Wednesday, December 31, 2014

Peak Pretension

There is no shortage of self-absorbed pretentiousness in craft beer.   I recently came across two examples that would scream parody if the brewers did not seem so serious.  The first is Ruhstaller's Hop Sac fresh hop beer.  I have previously noted the little hipster sweaters Ruhstaller puts on the necks of its 22 oz bottles, but with Hop Sac Ruhstaller has gone full reverse Monty and put the entire beer bottle in a sweater.  I have never noticed before how naked all the other bottles in my fridge appear.

American craft brewers do not have a monopoly on high-minded seriousness.  Cloudwater Brew Co is a start up brewery in Manchester, England, and when it opens in early 2015 it only plans to brew beers based on seasonal ingredients, which means it does not plan on having a core group of year-round beers.  The selfish audacity of a brewery not offering a year-round IPA and blond ale.  I'll let Cloudwater better explain its mission:  
We are only going to produce seasonal beer, with four distinct line ups each year.  Each season will see us work towards getting the very best out of local or seasonally available ingredients, hops that are fresh to the marketplace or that give us just the flavours we feel fit the most, and traditional styles and modern experiments that accord to our lifestyle at that time.  Some beers may never be made again, whilst others may appear season after season, having been tweaked into shape (a spring IPA will likely be quite different to an autumn IPA for example).
Jeez, does Cloudwater think it is in Portland, Oregon or something?  The rub with these two examples is that while I poke fun at the two brewers, I seek out Ruhstaller beers because the ones I have tried have been good, and Cloudwater's mission sounds interesting and I want to try its beers.  I will gladly put up with a brewery's narcissism if it creates good beer.   There are nearly 100 breweries in San Diego County so differentiation will be one part of success, and if it involves some pretentious thinking, that's alright as long as the beers deliver.

Tuesday, December 30, 2014

7 Swans-A-Swimming

The Bruery starts the downside count in its homage to a classic Christmas carol with its smashing 7 Swans-A-Swimming.   According to The Bruery's website, this year's version of a Belgian quadrupel is true to style and not loaded wild ingredients.  This conservative approach resulted in a fantastic Belgian beer.  I gave up trying to discern all the palate bending twists and turns in The Bruery's beers a long time ago, finding it best to just taste its creations and decide whether I like them or not.   The Bruery's adherence to style this year did not diminish 7 Swans' complexity or flavor.  I think I've tried the previous six The Bruery Christmas beers and 7 Swans is by far my favorite.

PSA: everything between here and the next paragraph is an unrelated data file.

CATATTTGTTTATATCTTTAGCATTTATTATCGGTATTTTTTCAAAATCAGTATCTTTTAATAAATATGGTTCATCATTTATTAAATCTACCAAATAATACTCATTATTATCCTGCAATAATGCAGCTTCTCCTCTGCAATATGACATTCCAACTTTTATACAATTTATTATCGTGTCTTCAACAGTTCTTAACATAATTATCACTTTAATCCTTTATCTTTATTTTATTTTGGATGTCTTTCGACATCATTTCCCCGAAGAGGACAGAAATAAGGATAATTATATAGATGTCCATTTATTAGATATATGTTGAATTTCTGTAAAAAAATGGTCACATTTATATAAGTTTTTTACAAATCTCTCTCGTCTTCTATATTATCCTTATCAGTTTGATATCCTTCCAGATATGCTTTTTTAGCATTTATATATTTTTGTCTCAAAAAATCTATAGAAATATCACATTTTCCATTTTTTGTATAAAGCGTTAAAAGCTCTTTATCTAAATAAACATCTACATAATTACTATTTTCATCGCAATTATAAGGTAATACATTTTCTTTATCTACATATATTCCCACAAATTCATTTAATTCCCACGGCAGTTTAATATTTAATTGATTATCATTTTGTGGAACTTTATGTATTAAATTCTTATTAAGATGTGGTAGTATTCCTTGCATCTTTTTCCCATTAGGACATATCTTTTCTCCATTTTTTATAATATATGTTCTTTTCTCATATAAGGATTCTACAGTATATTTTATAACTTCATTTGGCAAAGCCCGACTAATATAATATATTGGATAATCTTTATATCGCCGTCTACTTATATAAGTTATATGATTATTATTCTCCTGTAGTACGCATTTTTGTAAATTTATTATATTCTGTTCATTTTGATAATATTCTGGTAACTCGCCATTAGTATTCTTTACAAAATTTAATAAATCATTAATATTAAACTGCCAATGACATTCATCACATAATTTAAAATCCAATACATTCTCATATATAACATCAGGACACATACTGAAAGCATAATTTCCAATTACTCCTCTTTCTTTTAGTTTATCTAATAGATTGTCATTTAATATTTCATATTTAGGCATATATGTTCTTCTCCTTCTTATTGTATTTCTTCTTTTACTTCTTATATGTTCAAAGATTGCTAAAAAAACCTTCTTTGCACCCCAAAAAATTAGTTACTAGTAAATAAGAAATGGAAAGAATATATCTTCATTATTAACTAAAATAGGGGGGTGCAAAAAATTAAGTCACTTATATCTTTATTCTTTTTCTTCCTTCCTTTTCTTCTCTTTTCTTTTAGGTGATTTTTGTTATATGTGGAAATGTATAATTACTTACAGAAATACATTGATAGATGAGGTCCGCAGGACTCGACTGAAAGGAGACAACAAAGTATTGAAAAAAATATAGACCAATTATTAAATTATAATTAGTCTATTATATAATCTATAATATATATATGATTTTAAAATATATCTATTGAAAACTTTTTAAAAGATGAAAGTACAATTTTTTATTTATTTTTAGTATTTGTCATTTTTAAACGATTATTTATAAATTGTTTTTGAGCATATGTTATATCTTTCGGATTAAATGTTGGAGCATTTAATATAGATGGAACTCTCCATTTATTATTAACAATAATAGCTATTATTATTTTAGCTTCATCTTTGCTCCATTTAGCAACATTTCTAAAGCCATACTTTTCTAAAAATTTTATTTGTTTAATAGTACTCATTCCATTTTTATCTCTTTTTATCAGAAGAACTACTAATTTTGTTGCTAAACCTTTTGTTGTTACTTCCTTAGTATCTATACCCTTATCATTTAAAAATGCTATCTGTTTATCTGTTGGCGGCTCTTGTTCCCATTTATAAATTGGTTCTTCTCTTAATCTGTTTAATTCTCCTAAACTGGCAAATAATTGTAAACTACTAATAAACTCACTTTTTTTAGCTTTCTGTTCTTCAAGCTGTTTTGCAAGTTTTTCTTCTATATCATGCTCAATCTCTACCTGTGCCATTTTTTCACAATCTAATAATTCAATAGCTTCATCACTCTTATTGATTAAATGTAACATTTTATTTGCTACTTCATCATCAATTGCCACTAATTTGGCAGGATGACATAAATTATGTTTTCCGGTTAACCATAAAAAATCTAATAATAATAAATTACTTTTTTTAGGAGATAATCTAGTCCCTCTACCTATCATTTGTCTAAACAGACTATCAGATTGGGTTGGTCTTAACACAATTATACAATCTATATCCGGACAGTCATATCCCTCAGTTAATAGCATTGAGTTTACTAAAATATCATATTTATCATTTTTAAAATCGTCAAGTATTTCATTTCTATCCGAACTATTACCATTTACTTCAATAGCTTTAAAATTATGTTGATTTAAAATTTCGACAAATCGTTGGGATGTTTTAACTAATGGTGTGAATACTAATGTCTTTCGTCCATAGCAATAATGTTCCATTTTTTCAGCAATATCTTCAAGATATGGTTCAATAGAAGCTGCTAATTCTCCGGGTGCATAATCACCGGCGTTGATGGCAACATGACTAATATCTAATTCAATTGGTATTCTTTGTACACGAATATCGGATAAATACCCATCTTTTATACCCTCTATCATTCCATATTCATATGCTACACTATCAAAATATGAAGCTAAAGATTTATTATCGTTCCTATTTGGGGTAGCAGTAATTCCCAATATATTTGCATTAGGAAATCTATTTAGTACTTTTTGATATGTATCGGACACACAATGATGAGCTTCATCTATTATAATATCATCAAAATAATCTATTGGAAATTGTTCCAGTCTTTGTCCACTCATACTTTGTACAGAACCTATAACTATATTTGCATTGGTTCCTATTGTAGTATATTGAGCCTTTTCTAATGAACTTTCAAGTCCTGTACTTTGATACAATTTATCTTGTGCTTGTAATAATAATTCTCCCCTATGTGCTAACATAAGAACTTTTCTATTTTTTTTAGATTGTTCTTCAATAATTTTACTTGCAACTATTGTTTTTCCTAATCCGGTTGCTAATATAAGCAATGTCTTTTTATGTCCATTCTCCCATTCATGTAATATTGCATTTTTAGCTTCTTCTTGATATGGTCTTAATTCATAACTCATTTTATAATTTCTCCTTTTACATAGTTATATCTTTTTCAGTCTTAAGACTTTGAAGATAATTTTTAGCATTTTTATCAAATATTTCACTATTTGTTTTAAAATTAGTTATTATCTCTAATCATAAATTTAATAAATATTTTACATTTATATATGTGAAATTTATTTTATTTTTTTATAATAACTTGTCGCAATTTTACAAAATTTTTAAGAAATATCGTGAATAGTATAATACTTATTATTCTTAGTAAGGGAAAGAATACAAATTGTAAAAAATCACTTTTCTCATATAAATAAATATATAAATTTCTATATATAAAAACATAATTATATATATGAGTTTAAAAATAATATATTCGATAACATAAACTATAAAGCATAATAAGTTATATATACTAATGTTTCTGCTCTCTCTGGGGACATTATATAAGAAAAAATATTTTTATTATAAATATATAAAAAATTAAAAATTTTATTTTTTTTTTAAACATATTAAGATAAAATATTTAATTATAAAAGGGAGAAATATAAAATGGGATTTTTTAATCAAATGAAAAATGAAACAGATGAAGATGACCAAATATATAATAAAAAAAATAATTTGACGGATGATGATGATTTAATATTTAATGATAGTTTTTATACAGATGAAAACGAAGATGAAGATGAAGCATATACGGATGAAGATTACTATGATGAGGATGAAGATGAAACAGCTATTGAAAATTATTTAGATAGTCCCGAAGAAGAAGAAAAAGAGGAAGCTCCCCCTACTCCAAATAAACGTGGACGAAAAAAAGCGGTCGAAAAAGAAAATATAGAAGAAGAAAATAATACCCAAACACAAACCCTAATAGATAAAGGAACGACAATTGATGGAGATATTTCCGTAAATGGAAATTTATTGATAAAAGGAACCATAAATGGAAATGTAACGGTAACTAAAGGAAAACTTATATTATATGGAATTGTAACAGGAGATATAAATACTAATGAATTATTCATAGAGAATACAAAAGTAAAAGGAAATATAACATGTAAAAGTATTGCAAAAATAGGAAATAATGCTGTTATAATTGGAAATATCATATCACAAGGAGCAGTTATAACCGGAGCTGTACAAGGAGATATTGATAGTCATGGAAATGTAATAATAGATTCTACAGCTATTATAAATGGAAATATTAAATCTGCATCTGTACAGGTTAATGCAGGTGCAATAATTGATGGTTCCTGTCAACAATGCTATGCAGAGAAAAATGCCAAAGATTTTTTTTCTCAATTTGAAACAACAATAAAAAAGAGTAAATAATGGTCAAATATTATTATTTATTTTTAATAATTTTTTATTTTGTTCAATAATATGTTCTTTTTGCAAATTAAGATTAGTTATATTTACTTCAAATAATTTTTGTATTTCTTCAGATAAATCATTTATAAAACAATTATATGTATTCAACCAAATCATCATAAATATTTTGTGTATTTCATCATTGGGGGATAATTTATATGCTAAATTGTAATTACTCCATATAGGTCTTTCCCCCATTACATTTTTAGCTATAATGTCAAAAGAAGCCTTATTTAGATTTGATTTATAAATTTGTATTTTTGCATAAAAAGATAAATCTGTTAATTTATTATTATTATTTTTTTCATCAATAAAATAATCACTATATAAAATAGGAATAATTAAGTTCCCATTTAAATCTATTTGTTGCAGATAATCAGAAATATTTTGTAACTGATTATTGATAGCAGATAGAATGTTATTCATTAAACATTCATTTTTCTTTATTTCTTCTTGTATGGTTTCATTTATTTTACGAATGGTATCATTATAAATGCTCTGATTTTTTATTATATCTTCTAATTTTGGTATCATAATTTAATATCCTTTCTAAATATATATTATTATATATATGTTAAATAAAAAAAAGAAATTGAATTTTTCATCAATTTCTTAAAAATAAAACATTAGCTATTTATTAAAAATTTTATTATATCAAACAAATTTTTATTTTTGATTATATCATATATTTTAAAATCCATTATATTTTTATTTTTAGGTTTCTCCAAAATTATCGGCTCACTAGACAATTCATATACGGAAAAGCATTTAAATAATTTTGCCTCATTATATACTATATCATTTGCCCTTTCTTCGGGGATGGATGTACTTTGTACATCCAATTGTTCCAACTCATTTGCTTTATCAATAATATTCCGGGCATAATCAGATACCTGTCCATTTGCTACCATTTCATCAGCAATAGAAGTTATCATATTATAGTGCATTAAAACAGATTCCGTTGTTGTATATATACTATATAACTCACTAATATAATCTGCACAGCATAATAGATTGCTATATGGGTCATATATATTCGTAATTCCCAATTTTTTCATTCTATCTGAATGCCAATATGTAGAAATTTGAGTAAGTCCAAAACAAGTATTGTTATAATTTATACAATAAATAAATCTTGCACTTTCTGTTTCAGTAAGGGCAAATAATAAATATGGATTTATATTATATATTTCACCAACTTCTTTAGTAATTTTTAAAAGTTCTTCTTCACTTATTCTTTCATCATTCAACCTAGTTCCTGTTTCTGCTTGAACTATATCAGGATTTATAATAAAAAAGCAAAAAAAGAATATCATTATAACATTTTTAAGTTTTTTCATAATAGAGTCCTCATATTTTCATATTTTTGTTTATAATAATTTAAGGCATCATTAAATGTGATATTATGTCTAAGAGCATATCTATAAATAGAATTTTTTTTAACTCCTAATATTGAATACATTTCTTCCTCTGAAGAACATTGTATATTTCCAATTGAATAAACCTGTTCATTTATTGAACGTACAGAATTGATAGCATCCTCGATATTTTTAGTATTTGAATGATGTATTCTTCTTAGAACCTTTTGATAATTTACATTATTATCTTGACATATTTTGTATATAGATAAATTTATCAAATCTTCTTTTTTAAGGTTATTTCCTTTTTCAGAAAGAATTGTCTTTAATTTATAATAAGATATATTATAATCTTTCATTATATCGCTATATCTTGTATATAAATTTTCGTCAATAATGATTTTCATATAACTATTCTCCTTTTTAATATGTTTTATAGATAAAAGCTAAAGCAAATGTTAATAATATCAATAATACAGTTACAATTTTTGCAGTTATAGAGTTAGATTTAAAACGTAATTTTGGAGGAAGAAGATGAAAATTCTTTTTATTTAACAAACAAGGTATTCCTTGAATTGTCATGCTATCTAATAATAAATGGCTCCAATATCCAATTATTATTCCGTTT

7 Swans is smooth and approachable.  Its mellow spices are secondary to the beer's dominant malt character.   This beer poured a dark mahogany with little foam.  It had flavors of dried fruit, along with a bright, candied sweetness that mixed well with the malt.  There may have been some hop bitterness, but heck, you don't drink this beer expecting hops, and they are not missed.  Like most The Bruery beers, 7 Swans' flavors intensified as it warmed.  There was a sneaky heat present throughout each taste but the huge strength of 7 Swans is carefully (dangerously) masked.  I did not even check its abv until the following morning and was stunned to find it was 11%.  

This is a wonderful, drinkable Holiday beer and atones for The Bruery's pineapple misfire of 5 Golden Rings.   I need to get a bottle of 7 Swans to age for a year or five.

(I apologize for the various fonts.  I wrote this post over several days on a few devices.  I have tried but am unable to get the fonts to match.)

Set Your Black Sails

Coronado Brewing has been cranking out some quality beers.  Its Punk'in Drublic pumpkin ale and Idiot IPA were delicious.  Coronado's Black Sails follows in the same vein.   It is a black IPA but forget about it being bland and boring, which is my feeling on most black IPAs.  Black Sails had a spice zip that lasted throughout the bottle.  It was not the hoppiest black IPA I have tried, but the subdued bitternesss worked in its favor, allowing the spices to play a prominent roll in the flavor.  While a dark beer, Black Sales was a lighter than black in color, and a transparent deep brown near the bottom of the glass.  Black Sails' had a full mouthful, again a trait many black IPAs lack.   It drank, to me, more like a hoppy porter due to its depth.  This smooth, interesting beer is one black IPA that will keep your attention.

Tuesday, December 16, 2014

Holiday Gift Guide For the Beer Geek

I originally wrote a post on Holiday gifts for beer drinkers in 2011.  I am updating it to reflect the current beer environment.  

1.  Don't Give Beer.  Unless you know beer and know the taste of who you are buying for, or have been given a specific beer request, avoid direct beer gifts.   The beer geek is at heart a snob and if you don't know the beer you are giving, the chances of choosing a beer the geek will like is slim.  Stella Artois and Newcastle Brown Ale are not special, and neither are Cost Plus' Beers-of-the World twelve packs.